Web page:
True it is that the body of man enters upon its career as a tiny germ or embryo, which becomes an infant, quickened at a certain stage by the spirit whose tabernacle it is, and the child, after being born, develops into a man. There is nothing in this, however, to indicate that the original man the first of our race, began life as anything less than a man, or less than the human germ or embryo that becomes a man.

The statement did not define the origins of animals other than humans, nor did it venture into any more specifics regarding the origin of man.

In its 1910 Christmas message, the First Presidency made reference to the church's position on science:[5]

Diversity of opinion does not necessitate intolerance of spirit, nor should it embitter or set rational beings against each other. ... Our religion is not hostile to real science. That which is demonstrated, we accept with joy; but vain philosophy, human theory and mere speculations of men, we do not accept nor do we adopt anything contrary to divine revelation or to good common sense.

In 1925, in the midst of the Scopes Trial in Tennessee, a new First Presidency issued an official statement which reaffirmed the doctrine that Adam was the first man upon the earth and that he was created in the image of God.[6] There is a short article in the Encyclopedia of Mormonism which is largely composed of quotes from the 1909 and 1925 statements,[3] and the First Presidency has not issued an official statement on evolution since 1925.[7]

In April 1930 in a memo distributed to all general authorities the First Presidency agreed on a neutral stance on the existence and deaths of pre-Adamites.[8][9][10][11]

[The idea that] there were not pre-Adamites upon the earth’ is not a doctrine of the Church. Neither side of the [pre-Adamite] controversy has been accepted as a doctrine at all. ...Leave geology, biology, archaeology and anthropology, no one of which has to do with the salvation of the souls of mankind, to scientific research, while we magnify our calling in the realm of the Church."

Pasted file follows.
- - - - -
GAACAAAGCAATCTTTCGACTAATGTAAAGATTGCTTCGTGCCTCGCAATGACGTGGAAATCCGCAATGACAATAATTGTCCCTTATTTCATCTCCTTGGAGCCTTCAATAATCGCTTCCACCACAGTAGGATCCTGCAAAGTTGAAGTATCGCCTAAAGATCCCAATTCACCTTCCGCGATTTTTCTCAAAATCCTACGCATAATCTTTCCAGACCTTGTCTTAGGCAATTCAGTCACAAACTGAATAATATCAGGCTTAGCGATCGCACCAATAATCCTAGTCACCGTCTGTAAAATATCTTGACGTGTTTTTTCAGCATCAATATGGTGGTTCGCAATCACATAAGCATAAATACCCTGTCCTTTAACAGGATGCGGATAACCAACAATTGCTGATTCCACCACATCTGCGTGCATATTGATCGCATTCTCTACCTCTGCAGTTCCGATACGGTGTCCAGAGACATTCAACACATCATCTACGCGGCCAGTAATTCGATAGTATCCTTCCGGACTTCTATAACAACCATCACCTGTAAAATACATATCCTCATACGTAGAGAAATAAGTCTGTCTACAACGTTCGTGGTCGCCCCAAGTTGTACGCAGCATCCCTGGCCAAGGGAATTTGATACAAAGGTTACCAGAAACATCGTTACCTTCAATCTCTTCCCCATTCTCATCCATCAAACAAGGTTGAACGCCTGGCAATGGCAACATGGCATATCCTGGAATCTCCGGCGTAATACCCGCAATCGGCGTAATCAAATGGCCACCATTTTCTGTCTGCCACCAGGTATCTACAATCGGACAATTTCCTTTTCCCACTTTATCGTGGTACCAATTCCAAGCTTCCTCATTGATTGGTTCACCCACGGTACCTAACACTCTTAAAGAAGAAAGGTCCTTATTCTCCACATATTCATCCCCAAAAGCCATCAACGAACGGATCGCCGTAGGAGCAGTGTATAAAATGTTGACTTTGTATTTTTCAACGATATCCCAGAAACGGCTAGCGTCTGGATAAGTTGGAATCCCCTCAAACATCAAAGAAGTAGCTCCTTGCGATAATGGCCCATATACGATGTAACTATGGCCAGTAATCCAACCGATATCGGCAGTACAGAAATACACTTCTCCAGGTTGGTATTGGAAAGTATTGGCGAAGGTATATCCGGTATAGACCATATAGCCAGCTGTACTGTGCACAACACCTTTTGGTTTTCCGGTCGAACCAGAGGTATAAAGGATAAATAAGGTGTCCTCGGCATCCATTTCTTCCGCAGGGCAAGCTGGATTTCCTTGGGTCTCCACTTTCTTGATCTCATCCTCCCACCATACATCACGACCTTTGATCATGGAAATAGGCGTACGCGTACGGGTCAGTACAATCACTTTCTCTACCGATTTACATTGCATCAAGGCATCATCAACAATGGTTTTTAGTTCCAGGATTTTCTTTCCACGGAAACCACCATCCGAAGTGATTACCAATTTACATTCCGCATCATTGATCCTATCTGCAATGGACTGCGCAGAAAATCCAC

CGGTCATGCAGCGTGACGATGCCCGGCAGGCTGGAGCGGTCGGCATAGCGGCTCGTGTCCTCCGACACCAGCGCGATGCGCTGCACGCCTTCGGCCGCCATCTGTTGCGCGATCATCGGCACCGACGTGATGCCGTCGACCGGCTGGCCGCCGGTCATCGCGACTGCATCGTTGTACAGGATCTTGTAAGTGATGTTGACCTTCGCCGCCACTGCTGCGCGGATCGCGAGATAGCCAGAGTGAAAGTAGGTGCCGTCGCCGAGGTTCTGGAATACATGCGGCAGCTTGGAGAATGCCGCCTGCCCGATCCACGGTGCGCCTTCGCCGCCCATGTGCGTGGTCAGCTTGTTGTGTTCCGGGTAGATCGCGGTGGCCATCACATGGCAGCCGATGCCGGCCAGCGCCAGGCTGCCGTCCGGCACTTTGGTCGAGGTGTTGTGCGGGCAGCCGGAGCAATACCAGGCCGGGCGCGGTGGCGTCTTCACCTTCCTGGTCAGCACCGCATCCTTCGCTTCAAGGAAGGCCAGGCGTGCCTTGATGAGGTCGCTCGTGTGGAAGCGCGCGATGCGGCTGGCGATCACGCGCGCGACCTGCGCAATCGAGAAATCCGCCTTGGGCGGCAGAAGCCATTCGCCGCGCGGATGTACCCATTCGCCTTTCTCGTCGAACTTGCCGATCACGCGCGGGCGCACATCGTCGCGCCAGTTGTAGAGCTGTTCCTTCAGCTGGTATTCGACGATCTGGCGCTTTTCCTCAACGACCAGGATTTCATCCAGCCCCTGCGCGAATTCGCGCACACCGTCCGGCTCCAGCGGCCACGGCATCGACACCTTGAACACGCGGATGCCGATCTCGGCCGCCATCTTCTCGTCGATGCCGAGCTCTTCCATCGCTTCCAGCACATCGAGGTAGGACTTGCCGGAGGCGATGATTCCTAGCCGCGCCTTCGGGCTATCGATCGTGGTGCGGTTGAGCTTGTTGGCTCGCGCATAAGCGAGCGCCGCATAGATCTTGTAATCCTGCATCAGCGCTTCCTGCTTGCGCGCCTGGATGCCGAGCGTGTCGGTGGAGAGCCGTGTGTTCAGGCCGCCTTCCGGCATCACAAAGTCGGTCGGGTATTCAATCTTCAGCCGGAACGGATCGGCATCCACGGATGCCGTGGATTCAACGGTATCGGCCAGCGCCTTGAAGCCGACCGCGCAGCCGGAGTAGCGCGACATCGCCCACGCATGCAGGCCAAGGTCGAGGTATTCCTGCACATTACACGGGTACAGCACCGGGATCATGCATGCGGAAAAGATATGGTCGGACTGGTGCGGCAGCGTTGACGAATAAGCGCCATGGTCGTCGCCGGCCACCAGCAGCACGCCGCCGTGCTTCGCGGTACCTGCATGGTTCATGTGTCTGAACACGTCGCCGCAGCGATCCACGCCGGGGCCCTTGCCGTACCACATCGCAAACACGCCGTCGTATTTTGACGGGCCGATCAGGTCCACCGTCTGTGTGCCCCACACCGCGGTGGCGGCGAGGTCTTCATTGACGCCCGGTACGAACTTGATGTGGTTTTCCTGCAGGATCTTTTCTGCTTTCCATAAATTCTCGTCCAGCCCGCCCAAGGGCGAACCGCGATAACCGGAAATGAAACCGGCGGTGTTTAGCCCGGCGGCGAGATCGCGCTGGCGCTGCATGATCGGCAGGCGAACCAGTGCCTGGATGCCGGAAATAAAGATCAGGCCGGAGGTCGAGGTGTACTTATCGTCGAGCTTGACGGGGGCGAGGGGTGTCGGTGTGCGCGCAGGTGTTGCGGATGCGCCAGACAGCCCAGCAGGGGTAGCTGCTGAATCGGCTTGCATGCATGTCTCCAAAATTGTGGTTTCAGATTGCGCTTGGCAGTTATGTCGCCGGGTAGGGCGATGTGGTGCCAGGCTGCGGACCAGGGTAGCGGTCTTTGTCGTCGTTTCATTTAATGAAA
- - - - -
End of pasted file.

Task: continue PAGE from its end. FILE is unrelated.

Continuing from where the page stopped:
Later endorsement of First Presidency statements[edit]

The 1909 and 1925 statements of the First Presidency have been subsequently endorsed by church leaders. In 1988, apostle Boyd K. Packer stated:[12]

Twice the First Presidency has declared the position of the Church on organic evolution. The first, a statement published in 1909 entitled The Origin of Man was signed by Presidents Joseph F. Smith, John R. Winder, and Anthon H. Lund. The other, entitled Mormon View of Evolution, signed by Presidents Heber J. Grant, Anthony W. Ivins, and Charles W. Nibley, was published in 1925. It follows very closely the first statement, indeed quotes directly from it. The doctrines in both of them are consistent and have not changed. ... Statements have been made by other presidents of the Church and members of the Quorum of the Twelve Apostles which corroborate these official declarations by the First Presidency.

In the February 2002 edition of the LDS Church's official magazine Ensign, the 1909 First Presidency message "The Origin of Man" was reproduced in its entirety with the following heading:[13]